In the last article, we looked at how many of the equipment manufacturers have designed their DFE offerings, and some of the included components. But if DFEs are designed to control a specific device, how do we manage and control the overall workflow that can include many DFEs and the associated devices from disparate manufacturers? And more importantly, how do you do this in a way that allows you to optimize your plant manufacturing capabilities, while ensuring that you have the flexibility to continue to change as future requirements change?

I guess the first question is; what is a workflow? Back in the mid 1990s when CTP started to proliferate, vendors started to market ‘workflow systems.’ Unfortunately, each one of them had a different view on what a workflow system really was. At that time, out of frustration and curiosity, I decided to create a base model of all of the potential tasks that a CTP workflow could include. This model, which is shown below (click to enlarge), was published in the Seybold Report in 1997.

Click to Enlarge

Subsequently, in the late 1990’s and early 2000’s we reviewed and compared most of the workflow systems available at that time against the base model and published the results in the Seybold Report. It was an important step since it provided each of the solution developers a way to begin to focus and measure their products. This model, in many respects the predecessor to the PRIMIR Transformational Workflow model highlighted earlier in the series, is broken into three sections.

  • Production Tasks, which include the granular production operations;
  • Production Management Tasks, which comprises the necessary operations to manage and control the Production Tasks; and
  • Business Management Tasks, which include the operations that are needed to bridge the business requirements with the production requirements.

Trying to include many if not most of these tasks in a solution became the goal of many of the manufacturers, and you can see some of this in the DFE and workflow offerings available today.  In many respects, they mimic the earlier CTP workflow systems. However, while this may have made sense when CTP was the core of a prepress plant workflow, today with the addition of many disparate digital print, cross-media, and other output production requirements, there is a need for a new look at how this model or a new model should be applied to product offerings and plant implementations. Ultimately the workflow needs to be the hub, not the device.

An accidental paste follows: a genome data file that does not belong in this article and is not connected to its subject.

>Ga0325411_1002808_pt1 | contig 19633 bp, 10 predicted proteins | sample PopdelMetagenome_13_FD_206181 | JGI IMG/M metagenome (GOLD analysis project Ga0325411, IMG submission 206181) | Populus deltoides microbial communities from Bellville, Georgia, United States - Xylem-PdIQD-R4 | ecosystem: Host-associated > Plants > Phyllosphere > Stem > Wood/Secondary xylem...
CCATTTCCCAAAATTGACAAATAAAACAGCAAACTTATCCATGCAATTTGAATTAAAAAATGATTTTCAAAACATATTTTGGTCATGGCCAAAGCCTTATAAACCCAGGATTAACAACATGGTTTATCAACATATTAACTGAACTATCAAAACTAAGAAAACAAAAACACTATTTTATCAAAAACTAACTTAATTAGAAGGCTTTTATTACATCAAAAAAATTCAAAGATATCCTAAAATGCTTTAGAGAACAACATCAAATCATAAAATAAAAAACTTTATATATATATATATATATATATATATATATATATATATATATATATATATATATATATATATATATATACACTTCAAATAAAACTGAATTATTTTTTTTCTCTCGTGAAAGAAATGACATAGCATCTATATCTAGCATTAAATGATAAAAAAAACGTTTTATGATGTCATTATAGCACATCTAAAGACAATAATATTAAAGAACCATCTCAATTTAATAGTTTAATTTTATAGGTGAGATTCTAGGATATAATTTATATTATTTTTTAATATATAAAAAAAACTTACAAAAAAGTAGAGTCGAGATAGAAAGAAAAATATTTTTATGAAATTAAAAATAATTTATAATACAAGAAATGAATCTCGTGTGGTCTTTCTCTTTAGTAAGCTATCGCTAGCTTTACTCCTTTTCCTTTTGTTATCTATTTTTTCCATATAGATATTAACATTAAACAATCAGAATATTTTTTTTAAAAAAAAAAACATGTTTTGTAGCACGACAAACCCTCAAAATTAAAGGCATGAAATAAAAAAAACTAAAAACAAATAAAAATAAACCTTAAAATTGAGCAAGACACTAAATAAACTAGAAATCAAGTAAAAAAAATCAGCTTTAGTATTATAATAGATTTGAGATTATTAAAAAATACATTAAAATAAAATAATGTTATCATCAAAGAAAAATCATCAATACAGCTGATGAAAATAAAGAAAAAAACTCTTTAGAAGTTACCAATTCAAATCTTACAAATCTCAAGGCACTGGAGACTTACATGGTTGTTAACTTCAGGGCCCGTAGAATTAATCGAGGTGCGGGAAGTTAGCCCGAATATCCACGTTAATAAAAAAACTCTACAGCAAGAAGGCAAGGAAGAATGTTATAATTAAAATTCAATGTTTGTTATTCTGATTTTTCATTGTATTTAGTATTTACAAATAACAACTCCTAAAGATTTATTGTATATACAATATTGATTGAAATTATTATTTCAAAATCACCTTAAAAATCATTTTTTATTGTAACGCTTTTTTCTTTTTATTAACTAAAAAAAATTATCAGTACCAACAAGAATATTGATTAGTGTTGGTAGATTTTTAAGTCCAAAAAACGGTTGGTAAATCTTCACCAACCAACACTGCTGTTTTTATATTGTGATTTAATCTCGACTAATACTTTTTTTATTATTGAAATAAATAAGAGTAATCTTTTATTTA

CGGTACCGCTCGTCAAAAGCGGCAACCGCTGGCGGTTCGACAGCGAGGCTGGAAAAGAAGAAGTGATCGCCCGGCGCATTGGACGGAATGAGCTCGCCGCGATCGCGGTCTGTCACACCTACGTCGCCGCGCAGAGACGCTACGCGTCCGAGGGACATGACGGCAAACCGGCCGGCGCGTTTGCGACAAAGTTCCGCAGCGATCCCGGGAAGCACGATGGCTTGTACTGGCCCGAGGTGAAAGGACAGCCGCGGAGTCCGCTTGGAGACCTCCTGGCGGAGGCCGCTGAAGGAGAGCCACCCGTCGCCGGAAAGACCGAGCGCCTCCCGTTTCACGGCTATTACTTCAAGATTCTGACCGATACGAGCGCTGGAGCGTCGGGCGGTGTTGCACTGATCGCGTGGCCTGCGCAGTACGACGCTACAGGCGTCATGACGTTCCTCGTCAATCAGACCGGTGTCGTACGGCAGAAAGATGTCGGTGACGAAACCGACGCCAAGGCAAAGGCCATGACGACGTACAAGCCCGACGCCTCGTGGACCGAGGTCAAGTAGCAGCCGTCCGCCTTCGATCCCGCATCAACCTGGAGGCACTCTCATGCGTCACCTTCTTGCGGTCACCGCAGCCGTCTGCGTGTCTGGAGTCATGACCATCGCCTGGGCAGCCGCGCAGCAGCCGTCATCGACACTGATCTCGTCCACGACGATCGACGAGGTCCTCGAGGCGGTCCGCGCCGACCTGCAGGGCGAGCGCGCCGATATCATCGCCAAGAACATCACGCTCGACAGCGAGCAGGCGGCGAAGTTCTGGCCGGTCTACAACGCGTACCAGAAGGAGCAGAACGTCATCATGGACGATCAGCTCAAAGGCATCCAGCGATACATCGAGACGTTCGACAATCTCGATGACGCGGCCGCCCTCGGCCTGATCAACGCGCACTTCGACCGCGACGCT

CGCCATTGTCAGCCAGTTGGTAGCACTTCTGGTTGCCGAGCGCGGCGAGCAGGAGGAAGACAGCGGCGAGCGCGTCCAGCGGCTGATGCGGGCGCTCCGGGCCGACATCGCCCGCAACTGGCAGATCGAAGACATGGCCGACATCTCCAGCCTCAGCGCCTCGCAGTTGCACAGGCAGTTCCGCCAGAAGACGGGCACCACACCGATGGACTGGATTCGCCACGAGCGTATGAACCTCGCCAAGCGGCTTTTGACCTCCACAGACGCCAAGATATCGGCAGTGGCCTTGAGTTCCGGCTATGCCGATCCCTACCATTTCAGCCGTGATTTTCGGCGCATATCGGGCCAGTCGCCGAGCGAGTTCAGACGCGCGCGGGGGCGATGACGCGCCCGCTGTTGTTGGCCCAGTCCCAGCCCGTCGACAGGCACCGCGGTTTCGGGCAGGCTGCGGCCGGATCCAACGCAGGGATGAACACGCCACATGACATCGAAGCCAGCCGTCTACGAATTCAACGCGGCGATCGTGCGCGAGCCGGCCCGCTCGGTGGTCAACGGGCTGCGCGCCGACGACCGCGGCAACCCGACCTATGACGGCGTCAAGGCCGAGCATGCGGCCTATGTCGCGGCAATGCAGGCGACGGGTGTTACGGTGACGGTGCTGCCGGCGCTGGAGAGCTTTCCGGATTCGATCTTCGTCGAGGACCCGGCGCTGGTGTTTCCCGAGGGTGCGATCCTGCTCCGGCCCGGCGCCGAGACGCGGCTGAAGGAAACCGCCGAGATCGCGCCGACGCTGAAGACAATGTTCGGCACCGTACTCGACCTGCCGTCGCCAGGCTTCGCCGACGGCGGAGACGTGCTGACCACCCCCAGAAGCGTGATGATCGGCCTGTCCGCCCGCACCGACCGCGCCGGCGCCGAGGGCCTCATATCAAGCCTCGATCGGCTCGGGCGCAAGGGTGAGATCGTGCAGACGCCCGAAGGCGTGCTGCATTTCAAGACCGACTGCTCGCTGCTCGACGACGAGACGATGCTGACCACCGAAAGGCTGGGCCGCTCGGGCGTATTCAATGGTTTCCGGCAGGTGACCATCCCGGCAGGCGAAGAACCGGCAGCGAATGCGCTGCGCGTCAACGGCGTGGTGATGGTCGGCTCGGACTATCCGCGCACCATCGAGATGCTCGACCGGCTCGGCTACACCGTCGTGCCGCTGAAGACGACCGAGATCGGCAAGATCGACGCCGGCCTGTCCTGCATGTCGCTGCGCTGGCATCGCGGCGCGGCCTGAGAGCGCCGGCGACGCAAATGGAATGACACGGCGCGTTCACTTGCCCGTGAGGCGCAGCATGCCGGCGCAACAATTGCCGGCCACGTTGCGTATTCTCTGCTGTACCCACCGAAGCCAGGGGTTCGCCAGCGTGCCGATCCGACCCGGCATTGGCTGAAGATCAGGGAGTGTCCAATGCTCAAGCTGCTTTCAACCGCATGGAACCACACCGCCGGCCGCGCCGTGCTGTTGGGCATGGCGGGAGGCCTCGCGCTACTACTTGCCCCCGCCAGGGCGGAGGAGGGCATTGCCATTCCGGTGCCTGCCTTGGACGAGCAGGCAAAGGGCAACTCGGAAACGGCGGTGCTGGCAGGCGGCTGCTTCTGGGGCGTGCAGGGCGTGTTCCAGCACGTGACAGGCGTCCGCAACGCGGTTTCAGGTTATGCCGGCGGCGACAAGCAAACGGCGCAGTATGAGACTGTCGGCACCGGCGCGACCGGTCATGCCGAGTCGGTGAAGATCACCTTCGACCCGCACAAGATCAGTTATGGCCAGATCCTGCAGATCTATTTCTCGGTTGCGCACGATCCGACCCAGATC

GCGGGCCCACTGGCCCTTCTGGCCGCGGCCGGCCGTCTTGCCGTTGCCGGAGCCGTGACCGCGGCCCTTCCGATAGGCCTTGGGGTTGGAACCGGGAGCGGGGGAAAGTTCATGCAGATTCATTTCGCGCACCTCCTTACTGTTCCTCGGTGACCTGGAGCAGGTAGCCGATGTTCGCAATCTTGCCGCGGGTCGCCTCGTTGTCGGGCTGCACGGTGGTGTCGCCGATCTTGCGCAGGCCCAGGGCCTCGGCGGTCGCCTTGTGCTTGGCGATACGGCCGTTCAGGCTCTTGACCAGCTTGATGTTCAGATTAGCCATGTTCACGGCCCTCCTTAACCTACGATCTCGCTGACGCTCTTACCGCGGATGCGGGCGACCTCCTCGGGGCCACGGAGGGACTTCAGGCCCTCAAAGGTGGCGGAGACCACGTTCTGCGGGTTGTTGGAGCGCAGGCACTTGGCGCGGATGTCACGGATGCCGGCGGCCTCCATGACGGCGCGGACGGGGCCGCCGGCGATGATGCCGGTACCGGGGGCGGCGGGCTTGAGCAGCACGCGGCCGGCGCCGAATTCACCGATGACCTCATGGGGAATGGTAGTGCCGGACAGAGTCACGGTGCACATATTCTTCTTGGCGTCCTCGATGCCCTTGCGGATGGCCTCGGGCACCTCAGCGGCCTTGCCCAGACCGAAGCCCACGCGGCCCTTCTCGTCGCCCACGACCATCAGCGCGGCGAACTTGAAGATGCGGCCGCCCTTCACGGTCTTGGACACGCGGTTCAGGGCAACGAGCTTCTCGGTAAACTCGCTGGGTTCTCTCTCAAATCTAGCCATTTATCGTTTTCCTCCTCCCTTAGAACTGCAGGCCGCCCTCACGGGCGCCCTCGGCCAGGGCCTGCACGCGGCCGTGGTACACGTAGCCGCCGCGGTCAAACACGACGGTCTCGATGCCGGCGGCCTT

As I alluded to in the last article on DFEs, perhaps it has to start with a reevaluation of what a DFE needs to support in the context of the broader workflow with today’s new requirements. If we were to extract the relevant operational tasks from the above model, the DFE could be something simple like this basic RIP.


But this really isn’t completely adequate to address all of the needs of a DFE. What about inter-process communication, and device-dependent operations like color management, preflight, trapping, imposition, VDP, etc. So perhaps it should look more like this?


Of course, since a DFE is by its nature a device dependent solution, some of these operations may be unnecessary, and it’s ultimate construction can and should vary based on the specific device requirements. The key here is not to include more than is necessary. Once the operations in the DFE start to expand beyond the device requirement workflow and move into the territory of the plant workflow, you could wind up with operational feature redundancy which can add cost, confusion, create production silos and inconsistencies in output from different devices, etc.

The specific designation of operations and roles between the DFE and the plant workflow are increasingly the key to successful process automation and greater plant flexibility. It’s not that you can’t create an efficient automated plant workflow with bulked up DFE systems or even some of the tightly controlled device vendor based workflow systems; it just adds an unnecessary level of waste or complexity to the final solution.

Since a workflow is really about building touch points for a series of operations, we need to look at the primary clients of those operations. There are two separate parallel, but sometimes interconnected, data streams in a production workflow: production data, and production files. There can also be a third if there is variable data involved. To achieve maximum success in building a forward- facing automated workflow, you need to have a solution that will support each of these data streams and provide for the interaction of the results with the other data streams as needed. This requires an open workflow with good inter-application communication capabilities and good, open, applications to process the data streams.

These ideal workflow and application candidates can come bundled in a comprehensive solution, or can come as separate components that you can select and build to meet your individual plant and process requirements. In the next article we will look at some representative samples of the currently available comprehensive workflow systems and some of their features.

Remember, if you have any topics you think are important and would like us to cover during the balance of this series, please let us know!